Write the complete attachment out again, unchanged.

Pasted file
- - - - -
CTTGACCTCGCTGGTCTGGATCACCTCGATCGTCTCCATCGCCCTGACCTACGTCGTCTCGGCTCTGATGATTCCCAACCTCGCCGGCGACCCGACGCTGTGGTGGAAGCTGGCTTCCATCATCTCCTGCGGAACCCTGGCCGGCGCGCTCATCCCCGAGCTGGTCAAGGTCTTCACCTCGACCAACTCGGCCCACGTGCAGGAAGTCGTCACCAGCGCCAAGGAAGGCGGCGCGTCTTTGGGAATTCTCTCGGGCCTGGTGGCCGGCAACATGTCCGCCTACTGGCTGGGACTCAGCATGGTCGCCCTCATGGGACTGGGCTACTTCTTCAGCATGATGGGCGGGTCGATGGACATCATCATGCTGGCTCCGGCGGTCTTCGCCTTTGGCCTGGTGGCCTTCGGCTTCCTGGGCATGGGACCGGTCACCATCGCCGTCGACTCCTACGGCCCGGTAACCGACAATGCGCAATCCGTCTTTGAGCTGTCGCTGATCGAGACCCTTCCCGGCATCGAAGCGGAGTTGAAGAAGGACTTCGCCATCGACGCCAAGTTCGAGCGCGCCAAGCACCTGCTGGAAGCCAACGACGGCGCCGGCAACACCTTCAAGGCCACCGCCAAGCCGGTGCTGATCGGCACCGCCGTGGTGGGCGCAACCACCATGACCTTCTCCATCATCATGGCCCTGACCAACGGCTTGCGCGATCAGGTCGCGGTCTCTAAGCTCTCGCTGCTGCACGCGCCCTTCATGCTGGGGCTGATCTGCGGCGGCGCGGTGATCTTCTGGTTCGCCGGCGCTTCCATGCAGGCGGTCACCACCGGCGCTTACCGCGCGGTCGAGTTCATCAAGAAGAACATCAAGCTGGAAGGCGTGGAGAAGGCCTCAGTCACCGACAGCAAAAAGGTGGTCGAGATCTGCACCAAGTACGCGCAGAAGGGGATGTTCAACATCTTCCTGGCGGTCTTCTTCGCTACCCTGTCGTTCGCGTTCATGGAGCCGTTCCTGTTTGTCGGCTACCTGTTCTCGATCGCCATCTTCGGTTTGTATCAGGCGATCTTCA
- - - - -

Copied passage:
CTTGACCTCGCTGGTCTGGATCACCTCGATCGTCTCCATCGCCCTGACCTACGTCGTCTCGGCTCTGATGATTCCCAACCTCGCCGGCGACCCGACGCTGTGGTGGAAGCTGGCTTCCATCATCTCCTGCGGAACCCTGGCCGGCGCGCTCATCCCCGAGCTGGTCAAGGTCTTCACCTCGACCAACTCGGCCCACGTGCAGGAAGTCGTCACCAGCGCCAAGGAAGGCGGCGCGTCTTTGGGAATTCTCTCGGGCCTGGTGGCCGGCAACATGTCCGCCTACTGGCTGGGACTCAGCATGGTCGCCCTCATGGGACTGGGCTACTTCTTCAGCATGATGGGCGGGTCGATGGACATCATCATGCTGGCTCCGGCGGTCTTCGCCTTTGGCCTGGTGGCCTTCGGCTTCCTGGGCATGGGACCGGTCACCATCGCCGTCGACTCCTACGGCCCGGTAACCGACAATGCGCAATCCGTCTTTGAGCTGTCGCTGATCGAGACCCTTCCCGGCATCGAAGCGGAGTTGAAGAAGGACTTCGCCATCGACGCCAAGTTCGAGCGCGCCAAGCACCTGCTGGAAGCCAACGACGGCGCCGGCAACACCTTCAAGGCCACCGCCAAGCCGGTGCTGATCGGCACCGCCGTGGTGGGCGCAACCACCATGACCTTCTCCATCATCATGGCCCTGACCAACGGCTTGCGCGATCAGGTCGCGGTCTCTAAGCTCTCGCTGCTGCACGCGCCCTTCATGCTGGGGCTGATCTGCGGCGGCGCGGTGATCTTCTGGTTCGCCGGCGCTTCCATGCAGGCGGTCACCACCGGCGCTTACCGCGCGGTCGAGTTCATCAAGAAGAACATCAAGCTGGAAGGCGTGGAGAAGGCCTCAGTCACCGACAGCAAAAAGGTGGTCGAGATCTGCACCAAGTACGCGCAGAAGGGGATGTTCAACATCTTCCTGGCGGTCTTCTTCGCTACCCTGTCGTTCGCGTTCATGGAGCCGTTCCTGTTTGTCGGCTACCTGTTCTCGATCGCCATCTTCGGTTTGTATCAGGCGATCTTCA